Basra analysis roundup

Tim Spicer claimed to be an admirer of Lawrence of Arabia in his Guardian interview today. It’s a pity he didn’t take this remark by Lawrence to heart:

The people of England have been led in Mesopotamia into a trap from which it will be hard to escape with dignity and honor. Things have been far worse than we have been told, our administration more bloody and inefficient than the public knows. It is a disgrace to our imperial record, and may soon be too inflamed for any ordinary cure. We are today not far from a disaster.

This was quoted in the Asia Times by Sami Moubayed, who argues that it applies as much today as it did in the 1920s.

Some of the stories in the British press in the past week suggest he’s on to something:

Iraq is on a knife-edge. You feel it when the pilot of the Puma helicopter suddenly banks and automatically fires decoys in response to the threat of an attack from the ground. You sense it on the faces of young British squaddies preparing for another night patrol. You certainly hear it when you talk to British military commanders in Basra and Baghdad. (Richard Norton-Taylor, The Guardian)

two British troops were slightly hurt when a routine patrol came under attack with bombs, grenades and petrol bombs north-west of Basra, southern Iraq.

A Ministry of Defence spokesman said the soldiers managed to get out in time and were returned to their base. Their vehicle was burnt out.

Major Sebastian Muntz, a British Army spokesman in Basra, admitted that recent attacks on British troops were "worrying". (The Telegraph)

In Basra, where most of Britain’s 8,000 soldiers are based, General Hassan Swadi, chief of the police force, narrowly escaped an assassination attempt when a roadside bomb hit his convoy as he was going to work.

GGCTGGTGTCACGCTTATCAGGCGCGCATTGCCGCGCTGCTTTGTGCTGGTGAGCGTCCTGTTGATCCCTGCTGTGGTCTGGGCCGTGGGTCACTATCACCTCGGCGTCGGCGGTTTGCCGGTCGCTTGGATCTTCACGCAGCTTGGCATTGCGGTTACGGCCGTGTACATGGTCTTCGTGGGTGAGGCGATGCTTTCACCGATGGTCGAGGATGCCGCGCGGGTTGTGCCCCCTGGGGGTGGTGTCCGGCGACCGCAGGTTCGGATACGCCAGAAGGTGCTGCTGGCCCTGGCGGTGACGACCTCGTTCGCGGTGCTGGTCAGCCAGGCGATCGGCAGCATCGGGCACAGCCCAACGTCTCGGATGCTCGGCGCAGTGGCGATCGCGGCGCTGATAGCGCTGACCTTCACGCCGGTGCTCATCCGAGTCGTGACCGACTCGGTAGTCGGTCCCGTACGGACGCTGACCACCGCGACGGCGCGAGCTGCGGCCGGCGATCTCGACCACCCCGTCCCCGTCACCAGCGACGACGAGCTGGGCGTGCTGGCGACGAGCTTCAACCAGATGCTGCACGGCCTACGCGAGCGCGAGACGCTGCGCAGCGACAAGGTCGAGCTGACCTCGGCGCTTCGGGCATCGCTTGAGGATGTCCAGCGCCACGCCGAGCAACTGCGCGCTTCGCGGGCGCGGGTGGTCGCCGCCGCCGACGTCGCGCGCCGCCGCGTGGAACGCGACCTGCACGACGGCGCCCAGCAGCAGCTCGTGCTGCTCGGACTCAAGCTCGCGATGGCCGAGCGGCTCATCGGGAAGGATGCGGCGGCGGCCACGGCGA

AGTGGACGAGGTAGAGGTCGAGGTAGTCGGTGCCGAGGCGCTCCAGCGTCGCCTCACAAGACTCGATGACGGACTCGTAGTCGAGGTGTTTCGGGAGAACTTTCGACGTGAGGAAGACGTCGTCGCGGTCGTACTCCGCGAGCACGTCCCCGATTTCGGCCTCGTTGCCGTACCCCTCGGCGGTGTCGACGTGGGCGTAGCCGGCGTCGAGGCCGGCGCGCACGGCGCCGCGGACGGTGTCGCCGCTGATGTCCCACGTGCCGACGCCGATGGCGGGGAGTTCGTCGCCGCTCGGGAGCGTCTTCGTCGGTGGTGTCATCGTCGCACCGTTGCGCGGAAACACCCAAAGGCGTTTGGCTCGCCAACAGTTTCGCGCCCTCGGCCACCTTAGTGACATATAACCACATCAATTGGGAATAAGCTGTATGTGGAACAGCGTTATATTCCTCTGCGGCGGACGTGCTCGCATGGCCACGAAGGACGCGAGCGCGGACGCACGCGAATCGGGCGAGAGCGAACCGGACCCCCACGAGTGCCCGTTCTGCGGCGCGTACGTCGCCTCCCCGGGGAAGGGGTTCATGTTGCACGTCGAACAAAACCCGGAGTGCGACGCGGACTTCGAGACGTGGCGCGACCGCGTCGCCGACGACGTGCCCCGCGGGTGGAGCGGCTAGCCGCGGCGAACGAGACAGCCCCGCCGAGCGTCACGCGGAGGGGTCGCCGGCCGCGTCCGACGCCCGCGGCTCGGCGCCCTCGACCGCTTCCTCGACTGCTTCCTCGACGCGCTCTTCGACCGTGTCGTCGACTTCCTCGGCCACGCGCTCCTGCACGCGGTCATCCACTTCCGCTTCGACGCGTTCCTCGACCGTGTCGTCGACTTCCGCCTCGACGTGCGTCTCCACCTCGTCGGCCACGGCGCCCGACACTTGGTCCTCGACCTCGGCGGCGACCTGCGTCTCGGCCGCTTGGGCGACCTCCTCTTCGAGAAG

Despite assurances by the Defence minister Des Browne that the situation was under control while visiting the city, the Iraqi President, Jalal Talabani, discussed the situation in Basra with his Shia and Sunni Vice-Presidents, Adil Abdul-Mahdi and Tariq al-Hashimi.

"We are following this issue closely, not because other parts of Iraq are violence-free, but because of the importance of the city with regard to the security of the south as a whole and the economy of Iraq," Mr Abdul-Mahdi said. (Independent)

BRITISH forces are facing the alarming prospect of fighting two simultaneous counter-insurgency wars this summer after a sharp escalation of violence in Afghanistan and Iraq.

Despite government assurances that British soldiers can tackle two combat roles at once, there is growing concern among senior officers, diplomats and politicians that overstretched forces may be left exposed in two of the most dangerous countries of the world.

With 8,000 troops in Iraq and more than 4,000 in Afghanistan, the Army has not had to conduct two overseas campaigns of this magnitude for about 40 years, when it was fighting in Aden and Borneo. (The Times)

You would have thought that common sense would have alerted the British Government to the dangers suggested by The Times, certainly before they started looking for a confrontation with the major regional power between  Iraq and Afghanistan.

In some ways Britain looks more vulnerable in a conflict with Iran than the US. I always assumed that this was one reason why Jack Straw ruled out the use of force, which makes the shift from the position he outlined all the more worrying.






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